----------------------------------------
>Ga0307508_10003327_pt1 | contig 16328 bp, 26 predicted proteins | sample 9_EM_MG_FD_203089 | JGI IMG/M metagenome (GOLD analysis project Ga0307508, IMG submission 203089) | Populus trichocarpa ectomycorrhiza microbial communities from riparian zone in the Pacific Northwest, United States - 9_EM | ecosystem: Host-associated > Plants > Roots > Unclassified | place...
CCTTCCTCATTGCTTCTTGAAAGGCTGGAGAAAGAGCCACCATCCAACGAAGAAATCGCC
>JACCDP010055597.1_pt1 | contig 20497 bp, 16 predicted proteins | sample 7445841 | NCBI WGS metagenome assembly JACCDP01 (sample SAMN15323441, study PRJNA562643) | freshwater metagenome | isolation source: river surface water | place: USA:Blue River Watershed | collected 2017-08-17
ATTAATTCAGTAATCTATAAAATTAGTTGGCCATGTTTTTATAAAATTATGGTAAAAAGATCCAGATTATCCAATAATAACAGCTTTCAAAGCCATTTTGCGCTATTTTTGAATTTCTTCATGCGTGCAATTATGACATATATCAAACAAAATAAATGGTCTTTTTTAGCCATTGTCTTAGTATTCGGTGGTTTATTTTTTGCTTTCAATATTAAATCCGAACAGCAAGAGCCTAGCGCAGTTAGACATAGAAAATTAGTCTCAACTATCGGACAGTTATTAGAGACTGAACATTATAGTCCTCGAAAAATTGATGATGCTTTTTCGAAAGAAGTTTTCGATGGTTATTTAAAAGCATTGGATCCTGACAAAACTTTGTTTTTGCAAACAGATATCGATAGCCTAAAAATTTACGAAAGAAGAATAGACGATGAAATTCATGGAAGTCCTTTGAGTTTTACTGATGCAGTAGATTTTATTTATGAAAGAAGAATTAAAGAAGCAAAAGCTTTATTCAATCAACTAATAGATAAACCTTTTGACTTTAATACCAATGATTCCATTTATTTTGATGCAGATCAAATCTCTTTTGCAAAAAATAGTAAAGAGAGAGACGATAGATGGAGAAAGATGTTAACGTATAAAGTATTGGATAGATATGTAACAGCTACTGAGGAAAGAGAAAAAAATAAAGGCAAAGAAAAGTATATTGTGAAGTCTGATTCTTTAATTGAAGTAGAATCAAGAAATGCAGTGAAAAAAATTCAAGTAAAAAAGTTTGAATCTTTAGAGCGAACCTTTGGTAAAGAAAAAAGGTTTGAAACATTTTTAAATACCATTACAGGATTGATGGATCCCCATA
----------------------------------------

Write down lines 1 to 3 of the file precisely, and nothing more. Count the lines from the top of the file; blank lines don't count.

>Ga0307508_10003327_pt1 | contig 16328 bp, 26 predicted proteins | sample 9_EM_MG_FD_203089 | JGI IMG/M metagenome (GOLD analysis project Ga0307508, IMG submission 203089) | Populus trichocarpa ectomycorrhiza microbial communities from riparian zone in the Pacific Northwest, United States - 9_EM | ecosystem: Host-associated > Plants > Roots > Unclassified | place...
CCTTCCTCATTGCTTCTTGAAAGGCTGGAGAAAGAGCCACCATCCAACGAAGAAATCGCC
>JACCDP010055597.1_pt1 | contig 20497 bp, 16 predicted proteins | sample 7445841 | NCBI WGS metagenome assembly JACCDP01 (sample SAMN15323441, study PRJNA562643) | freshwater metagenome | isolation source: river surface water | place: USA:Blue River Watershed | collected 2017-08-17